The lawmakers specifically pointed to what they called tenuous links between Iran and al-Qaida that they fear the administration could use to justify a military attack under an authorization granted by Congress after the Sept. 11 attacks.
The U.S. special envoy for Iran, Brian Hook, told the House Committee on Foreign Affairs that questions about the authorization would be better answered by a lawyer. But he added, "If the use of military force is necessary to defend U.S. national security interests, we will do everything that we are required to do with respect to congressional war powers and we will comply with the law."
Rep. Ted Deutch, D-Fla., referenced Pompeo's testimony to Congress in April, when he said, "There is no doubt there is a connection between the Islamic Republic of Iran and al-Qaida." Pompeo continued: "They have hosted al-Qaida. They have permitted al-Qaida to transit their country."
Sen. Marco Rubio of Florida, who sits on both the Senate Foreign Relations and Intelligence committees, said he does believe there is a link between Iran and al-Qaida. But he also said the authorization Democratic lawmakers are referencing is "irrelevant" because it would not be needed "to respond to an attack, and to prevent one if it's imminent."
The Trump administration and Iran have said they are not seeking war, but many lawmakers fear that as the U.S. builds up its forces in the region, it increases the chances of the two sides being accidentally drawn into a conflict.
Hook also delivered a classified briefing on Iran to a group of senators Wednesday. Senators exiting the room declined to reveal details, but said it covered intelligence linking Iran to a recent attack on tankers as well as wider U.S. policy in the region.
Sen. Jeanne Shaheen, D-N.H., said members asked about what's next and what American allies are thinking.
Hook told the House committee that Trump's Iran policy has so far been successful and it is ultimately aimed at bringing Tehran to the negotiating table.
"No one should be uncertain about our desire for peace or our readiness to normalize relations should we reach a comprehensive deal," he said. "We have put the possibility of a much brighter future on the table for the Iranian people."
The Trump administration withdrew from the nuclear deal negotiated with Iran under President Barack Obama and began imposing layers of punishing sanctions on Tehran that have strangled its economy. The U.S. blames Iran for a number of attacks against U.S. or Western interests in the Middle East over the past few months, including on tankers near the Persian Gulf and a rocket attack near the U.S. Embassy in Baghdad. Iran denies responsibility for the attacks.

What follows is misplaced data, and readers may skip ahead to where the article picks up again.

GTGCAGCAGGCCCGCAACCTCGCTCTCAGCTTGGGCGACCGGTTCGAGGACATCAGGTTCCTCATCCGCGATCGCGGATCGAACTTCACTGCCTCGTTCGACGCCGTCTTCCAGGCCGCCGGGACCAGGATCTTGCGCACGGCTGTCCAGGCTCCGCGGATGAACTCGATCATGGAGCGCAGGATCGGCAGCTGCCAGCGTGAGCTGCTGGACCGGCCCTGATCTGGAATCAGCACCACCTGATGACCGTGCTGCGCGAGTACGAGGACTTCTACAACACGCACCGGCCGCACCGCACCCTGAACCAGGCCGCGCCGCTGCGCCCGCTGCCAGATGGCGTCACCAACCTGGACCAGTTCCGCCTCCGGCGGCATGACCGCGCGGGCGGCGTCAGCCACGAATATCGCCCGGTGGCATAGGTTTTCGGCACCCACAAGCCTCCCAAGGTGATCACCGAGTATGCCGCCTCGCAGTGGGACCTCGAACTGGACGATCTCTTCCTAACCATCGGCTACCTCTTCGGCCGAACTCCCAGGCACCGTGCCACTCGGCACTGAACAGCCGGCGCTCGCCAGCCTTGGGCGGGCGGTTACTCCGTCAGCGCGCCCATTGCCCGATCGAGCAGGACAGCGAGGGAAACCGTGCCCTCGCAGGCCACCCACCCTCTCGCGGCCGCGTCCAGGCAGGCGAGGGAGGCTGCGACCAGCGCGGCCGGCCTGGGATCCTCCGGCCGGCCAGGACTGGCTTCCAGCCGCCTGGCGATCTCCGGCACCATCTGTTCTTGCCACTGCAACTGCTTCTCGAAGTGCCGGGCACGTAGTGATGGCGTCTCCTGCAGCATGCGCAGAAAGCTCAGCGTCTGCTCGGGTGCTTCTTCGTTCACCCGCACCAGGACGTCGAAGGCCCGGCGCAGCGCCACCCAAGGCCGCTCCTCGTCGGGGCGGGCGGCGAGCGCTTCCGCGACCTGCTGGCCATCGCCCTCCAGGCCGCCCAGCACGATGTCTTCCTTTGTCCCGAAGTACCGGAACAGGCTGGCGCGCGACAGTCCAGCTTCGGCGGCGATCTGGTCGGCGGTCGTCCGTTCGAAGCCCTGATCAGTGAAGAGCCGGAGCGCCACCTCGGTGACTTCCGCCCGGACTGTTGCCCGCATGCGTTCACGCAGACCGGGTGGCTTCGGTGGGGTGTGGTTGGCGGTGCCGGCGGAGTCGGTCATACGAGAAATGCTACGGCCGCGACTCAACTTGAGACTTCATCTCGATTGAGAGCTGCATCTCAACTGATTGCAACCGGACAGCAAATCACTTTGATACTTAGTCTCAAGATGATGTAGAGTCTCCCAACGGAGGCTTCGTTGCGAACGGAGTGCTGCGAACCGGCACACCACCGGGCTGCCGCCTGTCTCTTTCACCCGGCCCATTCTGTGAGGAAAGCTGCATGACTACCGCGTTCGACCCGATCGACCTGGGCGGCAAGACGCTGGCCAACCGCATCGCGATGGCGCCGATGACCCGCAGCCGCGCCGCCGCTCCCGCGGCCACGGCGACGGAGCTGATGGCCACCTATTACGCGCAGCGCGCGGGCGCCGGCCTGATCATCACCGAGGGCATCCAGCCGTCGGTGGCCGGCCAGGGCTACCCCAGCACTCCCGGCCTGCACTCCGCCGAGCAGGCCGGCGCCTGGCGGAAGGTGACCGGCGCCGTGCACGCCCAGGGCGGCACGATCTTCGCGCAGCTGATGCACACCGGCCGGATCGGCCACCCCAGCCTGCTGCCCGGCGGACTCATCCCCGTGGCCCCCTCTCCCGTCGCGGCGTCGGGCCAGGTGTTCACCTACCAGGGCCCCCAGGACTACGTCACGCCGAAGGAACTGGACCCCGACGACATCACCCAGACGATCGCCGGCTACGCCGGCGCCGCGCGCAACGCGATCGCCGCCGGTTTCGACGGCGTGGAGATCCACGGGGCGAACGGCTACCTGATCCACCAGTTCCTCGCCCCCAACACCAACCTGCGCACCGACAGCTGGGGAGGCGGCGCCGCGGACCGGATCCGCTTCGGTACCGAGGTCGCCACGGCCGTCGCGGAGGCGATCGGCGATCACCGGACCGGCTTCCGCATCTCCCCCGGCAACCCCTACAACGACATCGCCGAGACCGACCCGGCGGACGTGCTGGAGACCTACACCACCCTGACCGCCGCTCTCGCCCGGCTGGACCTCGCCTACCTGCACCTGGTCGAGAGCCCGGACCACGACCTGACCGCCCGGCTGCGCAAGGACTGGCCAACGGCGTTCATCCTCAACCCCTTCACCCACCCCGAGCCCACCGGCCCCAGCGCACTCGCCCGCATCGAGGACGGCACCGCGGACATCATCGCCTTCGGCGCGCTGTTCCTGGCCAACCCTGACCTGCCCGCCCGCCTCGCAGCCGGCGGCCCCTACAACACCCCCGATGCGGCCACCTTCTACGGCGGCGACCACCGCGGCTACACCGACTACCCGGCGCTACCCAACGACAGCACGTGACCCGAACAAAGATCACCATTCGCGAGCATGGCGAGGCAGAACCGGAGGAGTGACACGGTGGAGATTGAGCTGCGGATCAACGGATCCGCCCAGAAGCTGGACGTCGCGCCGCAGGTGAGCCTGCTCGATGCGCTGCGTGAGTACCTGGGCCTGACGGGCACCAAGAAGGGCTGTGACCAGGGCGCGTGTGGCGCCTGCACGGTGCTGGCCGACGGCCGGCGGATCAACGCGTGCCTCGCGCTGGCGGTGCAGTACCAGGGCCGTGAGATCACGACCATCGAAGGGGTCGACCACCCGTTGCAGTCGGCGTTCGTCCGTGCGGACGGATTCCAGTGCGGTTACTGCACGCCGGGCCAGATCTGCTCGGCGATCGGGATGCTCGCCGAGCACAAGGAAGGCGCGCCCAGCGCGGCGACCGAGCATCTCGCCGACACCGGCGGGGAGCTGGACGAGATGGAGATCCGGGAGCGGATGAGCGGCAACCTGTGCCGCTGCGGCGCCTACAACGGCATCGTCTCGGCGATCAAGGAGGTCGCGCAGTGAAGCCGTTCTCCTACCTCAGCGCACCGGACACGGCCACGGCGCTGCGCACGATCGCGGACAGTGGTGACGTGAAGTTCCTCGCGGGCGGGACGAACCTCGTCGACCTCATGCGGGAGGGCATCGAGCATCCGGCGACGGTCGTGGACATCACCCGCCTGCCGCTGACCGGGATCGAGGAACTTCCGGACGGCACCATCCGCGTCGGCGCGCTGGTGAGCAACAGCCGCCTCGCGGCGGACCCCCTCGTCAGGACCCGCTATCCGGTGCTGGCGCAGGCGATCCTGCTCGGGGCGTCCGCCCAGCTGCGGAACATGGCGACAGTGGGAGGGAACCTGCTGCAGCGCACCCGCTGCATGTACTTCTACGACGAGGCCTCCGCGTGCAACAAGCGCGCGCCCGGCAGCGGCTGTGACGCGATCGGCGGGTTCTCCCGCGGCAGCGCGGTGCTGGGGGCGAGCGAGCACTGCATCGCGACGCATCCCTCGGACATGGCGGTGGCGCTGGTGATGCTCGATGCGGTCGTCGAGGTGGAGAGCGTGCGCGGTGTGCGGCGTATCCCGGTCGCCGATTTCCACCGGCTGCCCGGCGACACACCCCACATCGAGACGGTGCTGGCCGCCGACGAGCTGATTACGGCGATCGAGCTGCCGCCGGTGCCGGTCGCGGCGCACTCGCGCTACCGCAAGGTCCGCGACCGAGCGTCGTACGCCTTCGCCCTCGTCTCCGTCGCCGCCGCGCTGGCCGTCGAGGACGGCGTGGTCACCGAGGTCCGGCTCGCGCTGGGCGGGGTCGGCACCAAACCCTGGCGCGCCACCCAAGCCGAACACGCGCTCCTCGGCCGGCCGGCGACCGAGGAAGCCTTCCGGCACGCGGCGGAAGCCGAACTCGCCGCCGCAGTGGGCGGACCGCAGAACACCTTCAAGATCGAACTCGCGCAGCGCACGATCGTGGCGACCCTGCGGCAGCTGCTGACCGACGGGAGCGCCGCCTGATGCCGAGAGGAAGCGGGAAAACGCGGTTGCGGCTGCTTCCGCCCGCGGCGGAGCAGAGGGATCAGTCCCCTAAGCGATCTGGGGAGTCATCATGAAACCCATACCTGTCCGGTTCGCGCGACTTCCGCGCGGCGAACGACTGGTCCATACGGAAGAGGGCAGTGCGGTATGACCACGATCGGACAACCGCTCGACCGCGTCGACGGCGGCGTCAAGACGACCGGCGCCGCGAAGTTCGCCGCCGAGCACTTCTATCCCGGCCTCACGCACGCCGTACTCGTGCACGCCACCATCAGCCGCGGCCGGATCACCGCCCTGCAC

Lawmakers, Democrats in particular, question whether the administration's so-called maximum pressure campaign is really a recipe for war.
"Rather than force Iran back to the negotiating table, the administration's policy is increasing the chances of miscalculation, which then would bring the United States and Iran closer to a military conflict," Deutch said.
Hook responded by saying Iran has chosen to use military force despite Trump's Iran policy largely relying on diplomatic and economic tools like sanctions.
"Our policy is at its core an economic and diplomatic one. But Iran has not responded to this in a diplomatic fashion, it has responded to it with violence. We very much believe that Iran should meet diplomacy with diplomacy, not with terror, bloodshed and extortion," he said.
On Monday, Iran said it could soon start enriching uranium to just a step away from weapons-grade levels, breaching a cap that was set under the nuclear deal abandoned by the United States. The announcement followed warnings from President Hassan Rouhani that a new deal needs to be in place by July 7 or the Islamic Republic would increase its enrichment of uranium.
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